the re­sult was the most am­bi­tious or­ga­ni­za­tional re­struc­tur­ing of the Pla since the 1950s.1 Ma­jor ad­just­ments in­cluded a re­vamped joint com­mand-and-con­trol struc­ture; cre­ation of a sys­tem of five re­gional com­mands, each fo­cused on cross-bor­der con­tin­gen­cies; a 300,000-per-

son down­siz­ing, fo­cused mainly on the ground forces; es­tab­lish­ment of a strate­gic sup­port Force to con­sol­i­date space, cy­berspace, and elec­tronic war­fare ac­tiv­i­ties; em­pow­ered su­per­vi­sory or­ga­ni­za­tions that could tackle cor­rup­tion and in­still dis­ci­pline; re­aligned pro­fes­sional mil­i­tary ed­u­ca­tion, aimed at pro­duc­ing a more com­pe­tent of­fi­cer corps; and a re­newed fo­cus on mil­i­tary in­no­va­tion. steps towards a lighter, more mo­bile force struc­ture were also made with the re­duc­tion of army and air force divi­sions to brigades.

although largely the re­sult of prior in­vest­ment de­ci­sions, Pla hard­ware also im­proved steadily un­der Xi. the Chi­nese navy reached 300 ships, the most in asia. this in­cluded an ex­panded sub­ma­rine force, new large cruis­ers and de­ploy­ment of China’s first air­craft car­rier (a retro­fit­ted soviet Kuznetsov-class hull, which will be fol­lowed by sev­eral car­ri­ers pro­duced in­dige­nously). new air force ca­pa­bil­i­ties in­cluded the J-20 stealth fighter, which en­tered ser­vice in septem­ber 2017, up­graded h-6 bombers, and a grow­ing fleet of un­manned aerial ve­hi­cles. the Pla’s rocket force de­ployed a new gen­er­a­tion of nu­clear-armed DF-41 and DF-31A in­ter­con­ti­nen­tal bal­lis­tic mis­siles (ICBMS), DF-21D medi­um­range bal­lis­tic mis­siles, de­signed to hit mov­ing tar­gets such as air­craft car­ri­ers, and the DF-26 in­ter­me­di­ate-range bal­lis­tic mis­sile, which for­eign me­dia la­beled the “Guam killer” since it could reach us bases in the western Pa­cific. the Pla also fielded ad­vanced cy­ber, space, and coun­ter­space as­sets.2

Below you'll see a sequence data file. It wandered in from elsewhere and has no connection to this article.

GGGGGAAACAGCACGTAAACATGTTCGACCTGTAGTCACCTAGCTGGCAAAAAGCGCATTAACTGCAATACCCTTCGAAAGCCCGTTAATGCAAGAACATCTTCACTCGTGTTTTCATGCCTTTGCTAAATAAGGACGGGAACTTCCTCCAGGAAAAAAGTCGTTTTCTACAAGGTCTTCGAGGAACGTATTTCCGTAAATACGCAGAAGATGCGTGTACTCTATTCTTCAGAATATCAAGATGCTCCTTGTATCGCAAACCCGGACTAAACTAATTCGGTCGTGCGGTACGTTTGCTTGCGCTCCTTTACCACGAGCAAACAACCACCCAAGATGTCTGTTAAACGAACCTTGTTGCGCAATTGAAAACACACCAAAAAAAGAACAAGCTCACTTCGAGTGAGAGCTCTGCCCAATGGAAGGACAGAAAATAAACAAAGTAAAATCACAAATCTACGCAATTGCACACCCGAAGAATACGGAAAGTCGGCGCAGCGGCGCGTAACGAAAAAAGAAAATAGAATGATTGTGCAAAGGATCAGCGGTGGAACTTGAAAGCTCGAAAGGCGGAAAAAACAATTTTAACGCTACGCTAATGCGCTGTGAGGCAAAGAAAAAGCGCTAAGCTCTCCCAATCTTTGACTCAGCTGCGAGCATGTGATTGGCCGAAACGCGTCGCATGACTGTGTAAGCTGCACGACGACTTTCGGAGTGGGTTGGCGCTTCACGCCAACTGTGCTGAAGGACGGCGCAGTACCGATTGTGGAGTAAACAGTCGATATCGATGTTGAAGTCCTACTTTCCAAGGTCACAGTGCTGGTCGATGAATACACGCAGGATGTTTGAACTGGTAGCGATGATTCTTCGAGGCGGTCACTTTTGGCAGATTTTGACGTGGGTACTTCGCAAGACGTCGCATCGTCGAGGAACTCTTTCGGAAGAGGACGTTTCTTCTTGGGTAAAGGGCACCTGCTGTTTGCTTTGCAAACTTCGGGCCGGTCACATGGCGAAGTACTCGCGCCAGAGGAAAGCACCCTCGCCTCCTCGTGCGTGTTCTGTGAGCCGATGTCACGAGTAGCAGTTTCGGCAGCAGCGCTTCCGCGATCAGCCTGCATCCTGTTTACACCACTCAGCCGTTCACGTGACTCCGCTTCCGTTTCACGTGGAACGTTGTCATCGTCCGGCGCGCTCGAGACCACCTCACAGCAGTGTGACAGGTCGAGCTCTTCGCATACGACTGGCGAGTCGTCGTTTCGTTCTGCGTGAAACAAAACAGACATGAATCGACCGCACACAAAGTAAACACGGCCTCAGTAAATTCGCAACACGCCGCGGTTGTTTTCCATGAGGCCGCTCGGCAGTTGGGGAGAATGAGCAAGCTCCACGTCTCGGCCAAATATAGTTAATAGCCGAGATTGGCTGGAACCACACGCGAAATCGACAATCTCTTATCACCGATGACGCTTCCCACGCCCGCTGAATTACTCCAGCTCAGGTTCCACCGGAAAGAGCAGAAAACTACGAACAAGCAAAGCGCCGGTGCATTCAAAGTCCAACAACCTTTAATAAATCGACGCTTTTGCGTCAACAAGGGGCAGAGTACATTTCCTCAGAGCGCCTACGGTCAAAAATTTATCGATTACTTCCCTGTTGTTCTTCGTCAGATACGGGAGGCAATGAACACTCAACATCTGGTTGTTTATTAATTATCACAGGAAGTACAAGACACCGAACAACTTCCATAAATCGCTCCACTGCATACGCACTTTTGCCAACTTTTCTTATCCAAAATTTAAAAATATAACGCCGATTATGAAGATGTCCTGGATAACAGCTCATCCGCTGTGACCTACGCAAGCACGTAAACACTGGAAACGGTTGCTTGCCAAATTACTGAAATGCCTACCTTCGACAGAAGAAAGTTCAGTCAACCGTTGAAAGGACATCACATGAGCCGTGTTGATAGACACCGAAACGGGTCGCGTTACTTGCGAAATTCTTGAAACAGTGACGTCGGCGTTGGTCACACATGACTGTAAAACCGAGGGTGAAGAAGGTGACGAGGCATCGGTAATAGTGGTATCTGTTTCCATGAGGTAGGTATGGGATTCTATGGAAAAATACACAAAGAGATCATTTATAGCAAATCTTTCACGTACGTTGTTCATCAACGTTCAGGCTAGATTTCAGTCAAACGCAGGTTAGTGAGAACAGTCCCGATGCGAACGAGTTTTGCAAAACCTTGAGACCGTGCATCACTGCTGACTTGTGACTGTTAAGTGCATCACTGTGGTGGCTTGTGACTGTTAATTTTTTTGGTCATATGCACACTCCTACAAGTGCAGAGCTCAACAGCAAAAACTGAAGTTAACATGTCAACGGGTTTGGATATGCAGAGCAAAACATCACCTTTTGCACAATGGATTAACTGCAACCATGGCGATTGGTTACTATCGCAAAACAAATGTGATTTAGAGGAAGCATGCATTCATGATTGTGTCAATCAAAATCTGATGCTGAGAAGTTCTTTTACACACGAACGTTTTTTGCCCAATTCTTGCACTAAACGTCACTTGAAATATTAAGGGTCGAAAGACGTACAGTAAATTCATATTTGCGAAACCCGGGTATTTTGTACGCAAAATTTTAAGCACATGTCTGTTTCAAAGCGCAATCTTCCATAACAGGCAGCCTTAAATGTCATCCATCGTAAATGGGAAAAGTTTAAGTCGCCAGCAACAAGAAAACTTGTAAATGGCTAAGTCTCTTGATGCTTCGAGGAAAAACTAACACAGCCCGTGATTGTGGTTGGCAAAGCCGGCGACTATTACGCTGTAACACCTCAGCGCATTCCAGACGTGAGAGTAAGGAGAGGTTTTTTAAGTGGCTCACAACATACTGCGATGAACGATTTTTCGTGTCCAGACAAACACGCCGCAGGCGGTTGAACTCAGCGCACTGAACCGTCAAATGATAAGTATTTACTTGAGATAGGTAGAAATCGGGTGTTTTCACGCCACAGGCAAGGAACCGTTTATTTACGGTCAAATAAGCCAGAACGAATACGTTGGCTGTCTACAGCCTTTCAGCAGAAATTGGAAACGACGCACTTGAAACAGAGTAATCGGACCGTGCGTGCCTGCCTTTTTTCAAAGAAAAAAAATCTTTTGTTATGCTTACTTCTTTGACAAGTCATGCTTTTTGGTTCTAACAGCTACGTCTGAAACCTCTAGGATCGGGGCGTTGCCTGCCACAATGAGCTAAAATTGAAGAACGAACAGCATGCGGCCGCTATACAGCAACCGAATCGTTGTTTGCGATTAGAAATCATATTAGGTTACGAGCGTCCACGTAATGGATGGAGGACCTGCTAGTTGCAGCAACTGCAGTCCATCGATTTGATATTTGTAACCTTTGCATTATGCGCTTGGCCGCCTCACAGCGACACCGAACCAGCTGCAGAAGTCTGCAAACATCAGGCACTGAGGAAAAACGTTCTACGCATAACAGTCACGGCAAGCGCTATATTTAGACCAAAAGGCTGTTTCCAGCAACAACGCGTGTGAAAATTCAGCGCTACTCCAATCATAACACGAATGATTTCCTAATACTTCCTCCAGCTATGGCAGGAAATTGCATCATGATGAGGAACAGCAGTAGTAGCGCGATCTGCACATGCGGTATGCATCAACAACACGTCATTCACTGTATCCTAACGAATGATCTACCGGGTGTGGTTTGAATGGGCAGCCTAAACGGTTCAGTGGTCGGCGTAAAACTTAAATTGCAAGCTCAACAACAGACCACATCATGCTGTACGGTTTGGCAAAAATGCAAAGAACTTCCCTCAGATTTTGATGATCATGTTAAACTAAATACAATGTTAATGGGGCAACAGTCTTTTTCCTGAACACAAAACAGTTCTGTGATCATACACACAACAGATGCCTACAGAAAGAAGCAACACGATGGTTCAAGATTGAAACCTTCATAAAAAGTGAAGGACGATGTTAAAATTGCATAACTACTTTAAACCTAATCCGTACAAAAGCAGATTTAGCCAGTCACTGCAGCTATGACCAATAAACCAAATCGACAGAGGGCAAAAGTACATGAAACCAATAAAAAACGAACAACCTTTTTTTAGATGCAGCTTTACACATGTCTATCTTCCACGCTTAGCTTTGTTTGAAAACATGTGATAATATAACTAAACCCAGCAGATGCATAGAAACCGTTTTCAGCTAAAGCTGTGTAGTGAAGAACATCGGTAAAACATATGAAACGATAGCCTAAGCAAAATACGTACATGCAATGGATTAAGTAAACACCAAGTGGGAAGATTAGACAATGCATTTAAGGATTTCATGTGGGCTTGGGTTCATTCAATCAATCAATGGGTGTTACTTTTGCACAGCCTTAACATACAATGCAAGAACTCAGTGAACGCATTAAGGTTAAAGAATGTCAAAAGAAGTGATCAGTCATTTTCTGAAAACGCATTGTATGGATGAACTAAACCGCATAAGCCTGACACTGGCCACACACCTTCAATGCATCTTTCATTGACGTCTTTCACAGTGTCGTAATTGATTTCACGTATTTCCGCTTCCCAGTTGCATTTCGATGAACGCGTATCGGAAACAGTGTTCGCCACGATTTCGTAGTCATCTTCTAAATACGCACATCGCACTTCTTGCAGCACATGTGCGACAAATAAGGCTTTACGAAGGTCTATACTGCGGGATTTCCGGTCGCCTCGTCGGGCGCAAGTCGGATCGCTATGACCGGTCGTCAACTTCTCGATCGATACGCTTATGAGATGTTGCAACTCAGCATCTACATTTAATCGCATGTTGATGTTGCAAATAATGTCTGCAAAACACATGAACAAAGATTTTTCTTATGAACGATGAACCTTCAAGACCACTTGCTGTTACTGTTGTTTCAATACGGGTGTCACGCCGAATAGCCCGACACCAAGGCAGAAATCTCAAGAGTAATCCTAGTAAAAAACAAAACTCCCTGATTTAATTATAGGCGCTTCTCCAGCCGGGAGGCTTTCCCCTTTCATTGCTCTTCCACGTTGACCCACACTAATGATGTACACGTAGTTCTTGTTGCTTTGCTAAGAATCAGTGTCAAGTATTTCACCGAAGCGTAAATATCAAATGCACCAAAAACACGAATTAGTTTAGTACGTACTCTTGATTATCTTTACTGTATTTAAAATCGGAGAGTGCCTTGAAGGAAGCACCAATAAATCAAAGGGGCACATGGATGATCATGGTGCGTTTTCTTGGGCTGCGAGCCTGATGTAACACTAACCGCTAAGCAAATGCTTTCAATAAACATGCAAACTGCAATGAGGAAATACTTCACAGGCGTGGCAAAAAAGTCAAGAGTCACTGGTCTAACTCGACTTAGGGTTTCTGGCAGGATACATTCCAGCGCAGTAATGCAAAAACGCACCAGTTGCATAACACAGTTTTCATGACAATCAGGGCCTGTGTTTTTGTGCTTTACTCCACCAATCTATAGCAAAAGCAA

look­ing ahead, Xi has out­lined an am­bi­tious vi­sion for con­tin­ued Pla re­form. at the 19th Party Congress in Oc­to­ber 2017, he de­scribed the need for fur­ther progress in ar­eas such as per­son­nel man­age­ment, de­fense mo­bi­liza­tion, mil­i­tary in­no­va­tion and vet­er­ans’ af­fairs. While the cur­rent round of re­forms is slated to end in 2020, Xi also pro­posed two longer-term goals: by 2035, na­tional de­fense mod­ern­iza­tion should be “ba­si­cally com­pleted,” and by 2050, the peo­ple’s armed forces (in­clud­ing the Pla, the Peo­ple’s armed Po­lice, and the re­serves) should have been “fully trans­formed into world-class forces.”

re­gional im­pli­ca­tions